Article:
Families of children with brain tumors have held false hopes that research advances were progressing rapidly. This is NOT the case. Historically, research on pediatric brain tumors has lagged behind advancements in other children’s cancers, such as childhood leukemia, due to lack of funding. As a result, many new drugs have not been tested on children’s brain tumors, and clinical studies have been stalled.

But it is time for this to change.  And A Kids’ Brain Tumor Cure (aka The PLGA Foundation) has spent the past 8 years making in-roads in the scientific world and changing the direction for pediatric brain cancer research.

Beginning in May 2005, the founding families for A Kids’ Brain Tumor Cure Foundation, all with children battling the most common forms of pediatric brain tumors, convened the first world-wide PLGA/JPA Symposium. World leaders/experts, in the pediatric brain tumor field joined together for a two day conference to discuss possible research study strategies targeted at the most common forms of children’s brain tumors – PLGA. They determined that, given recent technological scientific advances, current research initiatives would be poised to make progress if funding were available. (See the Executive Summary of the JPA/PLGA Workshop)

Inspired by the words of the scientists and determined to find more effective treatments for their children, and all children battling brain tumors, the fundraising efforts began.  As scientists realized that there was funding available, they too turned their attention to the disease.

In June 2008, the PLGA Foundation co-sponsored (with the Brain Tumor Society) a Low Grade Glioma Symposium at the International Society of Pediatric Neuro-Oncologists (ISPNO) meeting in Chicago. The international meeting brought together over 900 physicians/clinicians/care givers from around the world and the Low Grade Glioma Symposium was attended by over 500 of these experts. Never before has there been such a strong interest in this critically under researched area. Two keynote speakers and twenty abstracts held the attention of this group for over four hours. From this strong showing came an increased pool of talented researchers who applied for grants through the PLGA Foundation (dba A Kids’ Brain Tumor Cure Foundation) and other pediatric brain tumor foundations, focusing on  targeted research initiatives to improve brain tumor treatment options.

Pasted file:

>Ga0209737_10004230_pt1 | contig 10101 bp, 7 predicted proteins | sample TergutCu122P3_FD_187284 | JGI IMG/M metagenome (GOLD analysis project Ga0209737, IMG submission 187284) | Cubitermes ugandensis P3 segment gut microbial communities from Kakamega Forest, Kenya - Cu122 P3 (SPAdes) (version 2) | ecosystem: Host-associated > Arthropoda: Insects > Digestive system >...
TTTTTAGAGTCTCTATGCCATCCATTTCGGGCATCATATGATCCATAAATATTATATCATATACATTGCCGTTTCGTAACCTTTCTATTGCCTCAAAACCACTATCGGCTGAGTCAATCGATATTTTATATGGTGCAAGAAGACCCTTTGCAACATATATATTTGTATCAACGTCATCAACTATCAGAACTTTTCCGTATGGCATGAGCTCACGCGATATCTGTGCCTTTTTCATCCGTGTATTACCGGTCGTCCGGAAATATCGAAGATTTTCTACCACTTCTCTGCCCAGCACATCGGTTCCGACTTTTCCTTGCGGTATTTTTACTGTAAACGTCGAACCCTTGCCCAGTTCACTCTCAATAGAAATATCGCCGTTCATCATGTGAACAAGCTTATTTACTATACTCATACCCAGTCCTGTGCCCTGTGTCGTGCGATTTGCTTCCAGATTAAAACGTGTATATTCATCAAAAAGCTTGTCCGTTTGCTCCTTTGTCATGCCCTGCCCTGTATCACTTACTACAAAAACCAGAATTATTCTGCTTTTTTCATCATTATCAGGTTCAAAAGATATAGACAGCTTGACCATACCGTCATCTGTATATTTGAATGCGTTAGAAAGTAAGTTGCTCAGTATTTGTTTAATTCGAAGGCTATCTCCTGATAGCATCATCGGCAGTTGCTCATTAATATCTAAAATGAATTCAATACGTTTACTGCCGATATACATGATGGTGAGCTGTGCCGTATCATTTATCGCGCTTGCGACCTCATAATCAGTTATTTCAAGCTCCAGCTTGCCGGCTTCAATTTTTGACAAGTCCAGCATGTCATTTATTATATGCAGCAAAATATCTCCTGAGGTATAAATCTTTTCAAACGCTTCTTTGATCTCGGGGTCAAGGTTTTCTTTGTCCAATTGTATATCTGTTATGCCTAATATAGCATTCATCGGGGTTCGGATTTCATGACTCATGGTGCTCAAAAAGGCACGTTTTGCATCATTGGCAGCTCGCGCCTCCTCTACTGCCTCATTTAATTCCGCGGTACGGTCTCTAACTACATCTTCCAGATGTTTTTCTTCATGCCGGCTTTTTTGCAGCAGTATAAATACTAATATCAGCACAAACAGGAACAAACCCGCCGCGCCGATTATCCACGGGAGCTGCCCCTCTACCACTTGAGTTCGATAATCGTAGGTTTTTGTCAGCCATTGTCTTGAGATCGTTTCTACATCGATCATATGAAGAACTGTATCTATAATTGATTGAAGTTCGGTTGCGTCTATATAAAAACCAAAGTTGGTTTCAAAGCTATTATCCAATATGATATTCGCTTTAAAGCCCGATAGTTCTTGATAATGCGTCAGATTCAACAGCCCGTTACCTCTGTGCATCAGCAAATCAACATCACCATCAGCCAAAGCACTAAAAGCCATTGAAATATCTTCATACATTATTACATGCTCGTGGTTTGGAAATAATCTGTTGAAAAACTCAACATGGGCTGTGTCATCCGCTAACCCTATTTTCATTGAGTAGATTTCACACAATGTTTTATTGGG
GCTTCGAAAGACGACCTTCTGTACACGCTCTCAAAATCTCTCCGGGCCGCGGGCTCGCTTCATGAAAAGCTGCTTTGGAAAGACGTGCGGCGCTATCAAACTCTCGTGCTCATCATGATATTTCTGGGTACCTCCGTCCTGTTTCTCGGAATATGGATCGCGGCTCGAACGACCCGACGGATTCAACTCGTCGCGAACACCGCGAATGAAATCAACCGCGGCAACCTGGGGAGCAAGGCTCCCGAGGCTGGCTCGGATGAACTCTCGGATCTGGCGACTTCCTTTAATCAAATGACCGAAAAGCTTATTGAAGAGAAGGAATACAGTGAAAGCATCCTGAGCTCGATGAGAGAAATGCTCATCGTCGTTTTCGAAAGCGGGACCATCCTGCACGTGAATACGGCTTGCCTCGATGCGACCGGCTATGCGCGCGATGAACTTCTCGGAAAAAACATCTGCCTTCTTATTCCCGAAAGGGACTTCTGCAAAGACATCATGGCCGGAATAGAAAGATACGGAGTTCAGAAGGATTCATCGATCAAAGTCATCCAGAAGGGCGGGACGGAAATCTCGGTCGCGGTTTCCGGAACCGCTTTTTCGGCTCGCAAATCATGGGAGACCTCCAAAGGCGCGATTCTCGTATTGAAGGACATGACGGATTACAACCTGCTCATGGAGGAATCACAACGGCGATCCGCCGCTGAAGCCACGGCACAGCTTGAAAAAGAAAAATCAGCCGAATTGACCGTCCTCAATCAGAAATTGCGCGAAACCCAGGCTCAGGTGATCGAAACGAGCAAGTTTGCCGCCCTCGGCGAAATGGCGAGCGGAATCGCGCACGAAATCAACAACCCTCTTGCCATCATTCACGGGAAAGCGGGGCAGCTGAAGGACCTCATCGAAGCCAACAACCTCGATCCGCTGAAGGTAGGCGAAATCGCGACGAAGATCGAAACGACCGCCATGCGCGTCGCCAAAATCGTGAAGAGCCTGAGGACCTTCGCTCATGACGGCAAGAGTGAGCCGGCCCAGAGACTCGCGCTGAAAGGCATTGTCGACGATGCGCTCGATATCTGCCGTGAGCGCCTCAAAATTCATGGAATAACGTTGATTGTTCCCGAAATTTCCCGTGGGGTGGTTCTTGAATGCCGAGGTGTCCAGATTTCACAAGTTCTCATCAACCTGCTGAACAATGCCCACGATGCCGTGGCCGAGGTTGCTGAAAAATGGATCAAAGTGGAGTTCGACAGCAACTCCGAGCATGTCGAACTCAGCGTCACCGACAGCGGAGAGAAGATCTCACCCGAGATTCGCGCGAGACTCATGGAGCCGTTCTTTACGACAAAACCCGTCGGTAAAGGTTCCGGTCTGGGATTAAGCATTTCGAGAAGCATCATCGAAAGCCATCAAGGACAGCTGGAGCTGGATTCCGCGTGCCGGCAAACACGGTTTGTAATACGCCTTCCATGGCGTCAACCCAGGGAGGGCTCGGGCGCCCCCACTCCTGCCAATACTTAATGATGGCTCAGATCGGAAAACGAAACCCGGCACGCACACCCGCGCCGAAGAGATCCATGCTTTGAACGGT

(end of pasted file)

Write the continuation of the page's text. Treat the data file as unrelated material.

Building on this momentum, the PLGA Foundation sponsored yet another world-wide gathering of experts at the 2012 ISPNO meeting in Toronto, Canada.  The session, sold out within the first week, reviewed progress in the field and enabled interested scientists and clinicians an opportunity to collaborate on their findings and share ideas which has accelerated momentum once again.

In this short video, Dr. Roger Packer and Dr. Mark Kieran share with the audience some of their insights into the potential for an accelerated pace of brain tumor research based on the new, collaborative focus of medical experts around the world.

Finding less toxic and more effective treatments for children with brain tumors will be possible through the collaboration of all interested parties. Most importantly, with the new-found spirit of collaboration between all medical disciplines as well as lay person resources (parent, families, caregivers, etc.) the possibility of finding these new treatments and a cure is even more realistic.

Creating a consistent funding stream to support these motivated and brilliant experts is the next obstacle that must be overcome.  A Kids’ Brain Tumor Cure welcomes support from all like-minded individuals, corporations and foundations…Unite to fight kids’ brain tumors.